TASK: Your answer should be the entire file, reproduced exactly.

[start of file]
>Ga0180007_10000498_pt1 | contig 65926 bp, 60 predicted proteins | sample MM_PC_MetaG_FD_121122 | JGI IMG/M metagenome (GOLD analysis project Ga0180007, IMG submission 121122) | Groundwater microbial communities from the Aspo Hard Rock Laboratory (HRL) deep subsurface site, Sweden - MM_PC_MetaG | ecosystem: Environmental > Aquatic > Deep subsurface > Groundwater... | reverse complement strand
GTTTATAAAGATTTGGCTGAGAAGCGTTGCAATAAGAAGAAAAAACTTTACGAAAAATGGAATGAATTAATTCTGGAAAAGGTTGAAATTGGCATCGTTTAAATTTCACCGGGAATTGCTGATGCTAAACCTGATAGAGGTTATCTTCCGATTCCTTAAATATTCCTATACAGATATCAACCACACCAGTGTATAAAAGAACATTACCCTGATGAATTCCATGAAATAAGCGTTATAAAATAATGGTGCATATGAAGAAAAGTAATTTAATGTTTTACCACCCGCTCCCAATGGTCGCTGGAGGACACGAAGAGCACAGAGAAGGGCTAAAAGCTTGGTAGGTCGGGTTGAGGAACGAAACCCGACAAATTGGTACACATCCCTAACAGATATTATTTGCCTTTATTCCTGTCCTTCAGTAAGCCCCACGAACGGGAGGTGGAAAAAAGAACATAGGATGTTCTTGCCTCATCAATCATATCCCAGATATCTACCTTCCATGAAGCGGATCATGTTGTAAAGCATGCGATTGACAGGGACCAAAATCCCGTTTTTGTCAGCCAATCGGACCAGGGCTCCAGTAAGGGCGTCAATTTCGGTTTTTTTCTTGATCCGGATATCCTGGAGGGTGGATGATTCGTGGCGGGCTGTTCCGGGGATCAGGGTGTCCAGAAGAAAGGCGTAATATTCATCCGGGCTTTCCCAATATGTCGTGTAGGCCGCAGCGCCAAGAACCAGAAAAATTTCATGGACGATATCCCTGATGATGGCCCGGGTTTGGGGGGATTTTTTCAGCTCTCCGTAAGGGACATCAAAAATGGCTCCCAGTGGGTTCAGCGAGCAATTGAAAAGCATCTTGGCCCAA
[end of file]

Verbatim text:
>Ga0180007_10000498_pt1 | contig 65926 bp, 60 predicted proteins | sample MM_PC_MetaG_FD_121122 | JGI IMG/M metagenome (GOLD analysis project Ga0180007, IMG submission 121122) | Groundwater microbial communities from the Aspo Hard Rock Laboratory (HRL) deep subsurface site, Sweden - MM_PC_MetaG | ecosystem: Environmental > Aquatic > Deep subsurface > Groundwater... | reverse complement strand
GTTTATAAAGATTTGGCTGAGAAGCGTTGCAATAAGAAGAAAAAACTTTACGAAAAATGGAATGAATTAATTCTGGAAAAGGTTGAAATTGGCATCGTTTAAATTTCACCGGGAATTGCTGATGCTAAACCTGATAGAGGTTATCTTCCGATTCCTTAAATATTCCTATACAGATATCAACCACACCAGTGTATAAAAGAACATTACCCTGATGAATTCCATGAAATAAGCGTTATAAAATAATGGTGCATATGAAGAAAAGTAATTTAATGTTTTACCACCCGCTCCCAATGGTCGCTGGAGGACACGAAGAGCACAGAGAAGGGCTAAAAGCTTGGTAGGTCGGGTTGAGGAACGAAACCCGACAAATTGGTACACATCCCTAACAGATATTATTTGCCTTTATTCCTGTCCTTCAGTAAGCCCCACGAACGGGAGGTGGAAAAAAGAACATAGGATGTTCTTGCCTCATCAATCATATCCCAGATATCTACCTTCCATGAAGCGGATCATGTTGTAAAGCATGCGATTGACAGGGACCAAAATCCCGTTTTTGTCAGCCAATCGGACCAGGGCTCCAGTAAGGGCGTCAATTTCGGTTTTTTTCTTGATCCGGATATCCTGGAGGGTGGATGATTCGTGGCGGGCTGTTCCGGGGATCAGGGTGTCCAGAAGAAAGGCGTAATATTCATCCGGGCTTTCCCAATATGTCGTGTAGGCCGCAGCGCCAAGAACCAGAAAAATTTCATGGACGATATCCCTGATGATGGCCCGGGTTTGGGGGGATTTTTTCAGCTCTCCGTAAGGGACATCAAAAATGGCTCCCAGTGGGTTCAGCGAGCAATTGAAAAGCATCTTGGCCCAA